After the raid, doing some research and getting some information in the town, both via rumors and NPC-interaction, the PCs will have to settle off aboard a vessel towards the sunken edifice and delve into the depths – and here, the crawl starts becoming rather interesting – in contrast to most modules I’ve seen, we actually get information on counter-tactics of the inhabitants, organized defenses etc. – so PCs better be on their a-game when exploring the pyramid. Oh, and if you’re like me, you’ll also enjoy the, which cannot be emphasized enough, vast amount of details to be found herein – which actually makes this location work organically and make it seem plausible – there for example is a kelp/seaweed farm found herein. While perhaps looking like something irrelevant, it is VERY relevant – your unconsciousness will notice such details and they will help immersing both you and your players into the module’s alien vistas.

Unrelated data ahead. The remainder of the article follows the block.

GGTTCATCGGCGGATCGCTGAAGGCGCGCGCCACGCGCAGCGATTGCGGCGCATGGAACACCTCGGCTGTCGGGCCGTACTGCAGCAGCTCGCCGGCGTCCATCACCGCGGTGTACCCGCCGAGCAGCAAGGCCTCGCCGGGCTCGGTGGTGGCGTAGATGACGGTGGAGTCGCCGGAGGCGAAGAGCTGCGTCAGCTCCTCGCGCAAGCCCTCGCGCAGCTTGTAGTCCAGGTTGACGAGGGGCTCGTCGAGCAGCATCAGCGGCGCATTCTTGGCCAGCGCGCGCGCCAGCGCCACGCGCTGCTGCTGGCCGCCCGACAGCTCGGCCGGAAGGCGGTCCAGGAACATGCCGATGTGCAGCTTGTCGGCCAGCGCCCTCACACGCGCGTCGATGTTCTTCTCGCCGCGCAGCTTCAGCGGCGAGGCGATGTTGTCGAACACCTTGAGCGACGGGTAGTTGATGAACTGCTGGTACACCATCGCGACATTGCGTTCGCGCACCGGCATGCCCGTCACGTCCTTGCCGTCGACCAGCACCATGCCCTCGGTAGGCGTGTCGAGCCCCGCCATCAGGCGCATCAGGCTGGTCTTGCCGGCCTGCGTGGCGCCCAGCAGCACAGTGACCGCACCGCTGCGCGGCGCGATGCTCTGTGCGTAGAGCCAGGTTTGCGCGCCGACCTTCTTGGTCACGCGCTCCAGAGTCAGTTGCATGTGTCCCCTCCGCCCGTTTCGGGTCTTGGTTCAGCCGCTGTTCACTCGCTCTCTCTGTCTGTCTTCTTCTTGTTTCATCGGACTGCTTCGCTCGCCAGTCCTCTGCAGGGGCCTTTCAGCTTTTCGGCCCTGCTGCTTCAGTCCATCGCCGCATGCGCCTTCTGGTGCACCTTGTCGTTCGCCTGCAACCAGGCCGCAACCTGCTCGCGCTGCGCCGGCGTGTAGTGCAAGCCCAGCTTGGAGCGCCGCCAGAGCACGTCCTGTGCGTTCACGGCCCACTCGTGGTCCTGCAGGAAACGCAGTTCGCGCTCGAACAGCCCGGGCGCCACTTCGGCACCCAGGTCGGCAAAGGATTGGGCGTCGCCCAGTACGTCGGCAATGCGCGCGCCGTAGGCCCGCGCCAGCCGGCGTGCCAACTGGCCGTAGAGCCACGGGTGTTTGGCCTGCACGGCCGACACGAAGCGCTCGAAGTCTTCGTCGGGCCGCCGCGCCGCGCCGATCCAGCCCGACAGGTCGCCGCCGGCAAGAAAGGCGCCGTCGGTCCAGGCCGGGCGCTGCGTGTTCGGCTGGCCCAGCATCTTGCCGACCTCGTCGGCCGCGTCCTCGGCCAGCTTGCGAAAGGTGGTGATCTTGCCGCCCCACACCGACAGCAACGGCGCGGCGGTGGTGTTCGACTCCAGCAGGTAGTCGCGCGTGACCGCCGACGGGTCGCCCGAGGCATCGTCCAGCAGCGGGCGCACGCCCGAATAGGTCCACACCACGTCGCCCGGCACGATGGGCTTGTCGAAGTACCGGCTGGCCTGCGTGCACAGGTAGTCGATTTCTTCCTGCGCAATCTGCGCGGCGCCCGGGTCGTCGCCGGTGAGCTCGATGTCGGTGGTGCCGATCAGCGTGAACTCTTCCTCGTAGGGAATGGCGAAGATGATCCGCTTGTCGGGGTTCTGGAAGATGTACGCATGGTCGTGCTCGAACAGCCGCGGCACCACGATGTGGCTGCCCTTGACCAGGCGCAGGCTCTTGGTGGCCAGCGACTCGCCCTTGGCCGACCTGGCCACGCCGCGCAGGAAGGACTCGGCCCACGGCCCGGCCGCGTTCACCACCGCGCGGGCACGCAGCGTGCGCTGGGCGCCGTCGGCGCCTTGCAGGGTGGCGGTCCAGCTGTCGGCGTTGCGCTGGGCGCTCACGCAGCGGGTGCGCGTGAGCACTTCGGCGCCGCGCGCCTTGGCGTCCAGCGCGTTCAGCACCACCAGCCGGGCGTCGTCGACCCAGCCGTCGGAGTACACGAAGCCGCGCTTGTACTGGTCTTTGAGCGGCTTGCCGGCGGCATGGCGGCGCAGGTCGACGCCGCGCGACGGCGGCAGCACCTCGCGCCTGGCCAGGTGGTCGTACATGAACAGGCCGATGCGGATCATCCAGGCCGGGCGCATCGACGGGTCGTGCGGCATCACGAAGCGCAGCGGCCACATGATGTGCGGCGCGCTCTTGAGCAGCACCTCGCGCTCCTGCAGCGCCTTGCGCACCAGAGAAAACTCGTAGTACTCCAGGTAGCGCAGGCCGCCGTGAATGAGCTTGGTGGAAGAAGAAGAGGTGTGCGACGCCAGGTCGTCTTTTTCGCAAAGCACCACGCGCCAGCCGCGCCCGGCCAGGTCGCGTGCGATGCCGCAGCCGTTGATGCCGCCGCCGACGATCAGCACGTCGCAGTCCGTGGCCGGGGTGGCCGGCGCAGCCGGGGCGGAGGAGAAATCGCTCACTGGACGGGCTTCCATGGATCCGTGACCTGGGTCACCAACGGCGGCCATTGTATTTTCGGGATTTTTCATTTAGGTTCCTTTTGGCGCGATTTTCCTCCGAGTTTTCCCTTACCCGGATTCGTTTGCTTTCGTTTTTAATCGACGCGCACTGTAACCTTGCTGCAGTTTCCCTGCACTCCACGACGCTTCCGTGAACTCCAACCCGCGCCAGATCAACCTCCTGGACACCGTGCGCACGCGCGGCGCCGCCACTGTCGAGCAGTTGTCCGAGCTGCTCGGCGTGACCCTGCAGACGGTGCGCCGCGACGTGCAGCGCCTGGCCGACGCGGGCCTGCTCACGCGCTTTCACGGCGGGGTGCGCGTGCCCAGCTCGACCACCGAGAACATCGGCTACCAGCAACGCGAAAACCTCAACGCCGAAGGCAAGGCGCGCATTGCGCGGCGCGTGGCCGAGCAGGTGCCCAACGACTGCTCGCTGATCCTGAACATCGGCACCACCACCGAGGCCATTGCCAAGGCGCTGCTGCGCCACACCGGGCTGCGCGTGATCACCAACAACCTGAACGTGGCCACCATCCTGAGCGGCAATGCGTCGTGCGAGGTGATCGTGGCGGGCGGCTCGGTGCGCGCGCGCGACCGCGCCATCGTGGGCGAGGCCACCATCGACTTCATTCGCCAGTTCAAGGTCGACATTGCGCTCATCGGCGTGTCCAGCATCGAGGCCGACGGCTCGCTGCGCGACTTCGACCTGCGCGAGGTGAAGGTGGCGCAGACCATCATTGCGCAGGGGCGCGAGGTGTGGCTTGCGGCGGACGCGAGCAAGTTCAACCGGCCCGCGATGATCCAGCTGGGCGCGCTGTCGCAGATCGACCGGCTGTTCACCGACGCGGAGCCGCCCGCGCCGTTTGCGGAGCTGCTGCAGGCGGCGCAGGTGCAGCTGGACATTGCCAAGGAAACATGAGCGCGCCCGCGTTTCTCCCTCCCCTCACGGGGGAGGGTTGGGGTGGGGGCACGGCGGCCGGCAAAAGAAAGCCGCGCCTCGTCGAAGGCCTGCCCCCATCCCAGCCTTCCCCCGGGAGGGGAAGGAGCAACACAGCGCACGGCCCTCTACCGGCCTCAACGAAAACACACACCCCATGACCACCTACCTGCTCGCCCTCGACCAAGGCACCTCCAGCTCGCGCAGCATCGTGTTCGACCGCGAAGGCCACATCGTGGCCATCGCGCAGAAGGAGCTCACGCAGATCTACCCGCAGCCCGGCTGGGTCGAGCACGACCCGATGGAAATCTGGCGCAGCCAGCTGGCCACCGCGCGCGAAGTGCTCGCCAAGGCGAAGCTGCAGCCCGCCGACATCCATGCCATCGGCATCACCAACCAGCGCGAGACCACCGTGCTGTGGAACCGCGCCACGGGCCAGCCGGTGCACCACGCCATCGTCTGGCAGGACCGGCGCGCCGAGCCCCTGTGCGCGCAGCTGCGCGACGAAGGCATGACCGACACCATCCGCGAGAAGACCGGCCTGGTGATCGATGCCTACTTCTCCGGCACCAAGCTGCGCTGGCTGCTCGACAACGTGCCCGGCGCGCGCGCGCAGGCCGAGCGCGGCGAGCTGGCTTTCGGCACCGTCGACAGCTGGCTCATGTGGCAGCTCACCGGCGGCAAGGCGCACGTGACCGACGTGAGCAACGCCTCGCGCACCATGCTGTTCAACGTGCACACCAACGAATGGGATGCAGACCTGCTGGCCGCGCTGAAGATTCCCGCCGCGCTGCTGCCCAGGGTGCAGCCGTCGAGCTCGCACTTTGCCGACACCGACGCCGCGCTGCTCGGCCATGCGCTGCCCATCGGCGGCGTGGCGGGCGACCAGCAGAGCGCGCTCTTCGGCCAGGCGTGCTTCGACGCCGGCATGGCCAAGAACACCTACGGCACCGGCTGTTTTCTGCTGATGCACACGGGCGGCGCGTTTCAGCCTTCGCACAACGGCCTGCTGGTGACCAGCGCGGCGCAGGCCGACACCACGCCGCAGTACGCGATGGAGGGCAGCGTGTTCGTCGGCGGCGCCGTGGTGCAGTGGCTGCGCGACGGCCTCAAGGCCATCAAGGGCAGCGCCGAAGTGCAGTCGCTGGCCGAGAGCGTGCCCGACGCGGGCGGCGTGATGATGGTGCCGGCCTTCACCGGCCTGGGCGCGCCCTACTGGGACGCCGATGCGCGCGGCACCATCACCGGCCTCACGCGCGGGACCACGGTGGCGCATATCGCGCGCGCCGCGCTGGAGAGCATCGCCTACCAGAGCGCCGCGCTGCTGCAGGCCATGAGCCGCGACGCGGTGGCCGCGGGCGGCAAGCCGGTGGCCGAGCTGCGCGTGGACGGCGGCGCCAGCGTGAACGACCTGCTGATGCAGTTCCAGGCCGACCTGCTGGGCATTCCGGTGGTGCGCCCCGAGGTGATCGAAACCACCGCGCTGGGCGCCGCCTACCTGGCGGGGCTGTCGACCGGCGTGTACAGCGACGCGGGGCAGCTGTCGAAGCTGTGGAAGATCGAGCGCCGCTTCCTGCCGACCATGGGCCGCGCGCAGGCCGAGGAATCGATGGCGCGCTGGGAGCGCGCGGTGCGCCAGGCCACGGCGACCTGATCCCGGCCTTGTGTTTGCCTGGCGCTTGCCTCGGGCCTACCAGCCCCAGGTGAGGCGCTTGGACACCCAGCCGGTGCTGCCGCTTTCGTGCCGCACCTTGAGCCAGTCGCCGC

Or e.g. skull-filled niches, barracks with a variety of items hidden? Beyond even random encounters, we also get dressing-tables for e.g. the second level – and then there are the Cal’ Mecac Teachings – a combination of pictograms and aquan texts teachings that are simply awesome and give a fascinating insight into sahuagin culture. Want an example? Here you go!
All the world is a grave and none escape it
A warrior hastens to send blood
to the vast realm of the gods.
Once exulted in pride, majesty, fortune and power,
nothing recalls a warrior when gone but his deeds.
And yes, we get more of them! Two thumbs up for this very immersive pieces of fluff – they serve to vastly improve the alien sense that sahuagin mindset should evoke. Alien? Yes, for even the young and females demand no quarter, nor give it – vicious foes abound, even before meeting bone oracles and skeletons made from shark jaws… – though not all is a killfest. Aforementioned oracle, sinister as he might be, actually wants the PCs to slay Nahuatal and may offer some crucial hints that may well mean the difference between a repudiated assault and a successful infiltration… Of course, disposing the oracle and defeating his necrophidius guardian and enervation-beams blasting skulls is also an option for less diplomatically-inclined PCs.